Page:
Many writers have tried to write about pain, or the difficulty of writing about pain. Phantompains, while not a meta-text that directly addresses these difficulties, nevertheless creates frameworks to talk and write about this sensory experience.
In disability writing, given pain is so hard to write about and explain, writers often explore the experience through comparison, using “like” to liken the feeling to a more comprehensible sensory image. In the poem, “Report on Phantompains,” the speaker says, “For 3 days my ankles felt like they were being nailed to a cross.” Describing the feeling as such implies it is excruciating and the reader can more clearly understand the very real feeling of phantom pains. Furthermore, this image also conjures the image of Jesus Christ on the cross, a martyr, an idea Estacion complicates throughout the book. Her speaker is sometimes a martyr, sometimes an angry woman, and often a complicated disabled person, not the picture of saintly acceptance nor the stereotype of the brave disabled person. The speaker even declares, “everyone is mad that I am mad,” in “ICU I.” Throughout the collection, she also portrays pain very accurately and sensorily by using cesuras and repetition to mirror the confusion and fogginess experienced by someone in pain and hospitalized. In “Pee,” she thinks:
“You came back a week later I wanted to ask
I didn’t know what to ask I
couldn’t ask I was intubated catheterized
attached to many
lines machines and
Like many other disabled and/or sick writers, Estacion also uses humour in her work to dispel some of the heaviness in her poems. In “EF V (Eunuched Female 5,)” the narrator almost sings, “when she feels like mould she drives onto the frozen lake/takes her dead uterus and places her in the passenger seat.” The phrase “feel like mould” seems to reference the lyrics of “Teenage Dirtbag” by Wheatus. This Wheatus reference, in combination with the absurd situation of taking a dead uterus for a drive on a frozen lake, renders the scene comical, despite the speaker’s sadness and trauma caused by her emergency hysterectomy. In “EF II,” when Eunuched Female’s sister asks her how she is after a surgery, she says, “I can’t talk right now I’m on drugs,” a sweet moment of relief, right after the speaker discusses the pain of training her “stumps,” a word she writes in bold to emphasize her hatred of it. In another funny moment later in the poem, she dreams, wanting “to grow up get out of here be sexy again with skinny stumps […] The sooner she complies and smiles the sooner she can give everyone a boner again.” This comedy comes from the speaker’s confidence. It’s a fun reversal, where the desirability of a disabled person is not questioned for once.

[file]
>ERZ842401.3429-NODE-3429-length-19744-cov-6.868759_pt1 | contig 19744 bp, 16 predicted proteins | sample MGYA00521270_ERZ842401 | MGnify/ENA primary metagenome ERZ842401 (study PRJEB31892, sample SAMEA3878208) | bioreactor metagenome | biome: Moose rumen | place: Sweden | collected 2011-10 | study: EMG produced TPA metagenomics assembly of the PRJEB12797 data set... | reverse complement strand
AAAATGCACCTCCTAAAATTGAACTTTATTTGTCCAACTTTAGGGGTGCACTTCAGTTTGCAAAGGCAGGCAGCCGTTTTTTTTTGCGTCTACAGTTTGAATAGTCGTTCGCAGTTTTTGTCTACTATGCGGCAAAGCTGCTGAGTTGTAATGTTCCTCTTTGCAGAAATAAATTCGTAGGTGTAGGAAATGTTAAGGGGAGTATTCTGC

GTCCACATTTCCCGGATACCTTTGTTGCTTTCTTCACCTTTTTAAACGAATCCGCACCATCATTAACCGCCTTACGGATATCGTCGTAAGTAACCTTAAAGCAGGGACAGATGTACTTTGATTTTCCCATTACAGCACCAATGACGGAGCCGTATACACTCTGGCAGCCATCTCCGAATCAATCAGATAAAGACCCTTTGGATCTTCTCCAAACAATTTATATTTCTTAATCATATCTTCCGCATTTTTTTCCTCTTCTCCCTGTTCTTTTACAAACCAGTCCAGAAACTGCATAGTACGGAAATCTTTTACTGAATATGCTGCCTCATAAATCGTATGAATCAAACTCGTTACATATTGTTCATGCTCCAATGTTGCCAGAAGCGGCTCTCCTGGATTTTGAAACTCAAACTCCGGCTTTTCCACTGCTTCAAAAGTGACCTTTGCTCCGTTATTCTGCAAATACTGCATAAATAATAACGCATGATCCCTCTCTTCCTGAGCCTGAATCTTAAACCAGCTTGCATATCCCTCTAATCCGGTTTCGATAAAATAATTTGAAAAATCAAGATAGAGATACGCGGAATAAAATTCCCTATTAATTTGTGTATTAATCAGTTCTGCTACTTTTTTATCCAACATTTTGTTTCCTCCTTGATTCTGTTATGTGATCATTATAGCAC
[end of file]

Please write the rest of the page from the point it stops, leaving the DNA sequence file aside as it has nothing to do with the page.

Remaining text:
All in all, Estacion writes playful and visceral poems that really showcase the range of experience of someone in pain. There are moments at the beginning of Phantompains that fall short: the language overused, the metaphors easy, ideas stated too plainly, like “Everything is so hard / My mind, my memory, my life.” Nevertheless, the second half of the book helps strengthen and balance out the collection. Ultimately, Phantompains is a funny and sensory book and an excellent addition to a growing list of excellent books by disabled writers in Canada.
ARC HITS THE HEART HARD.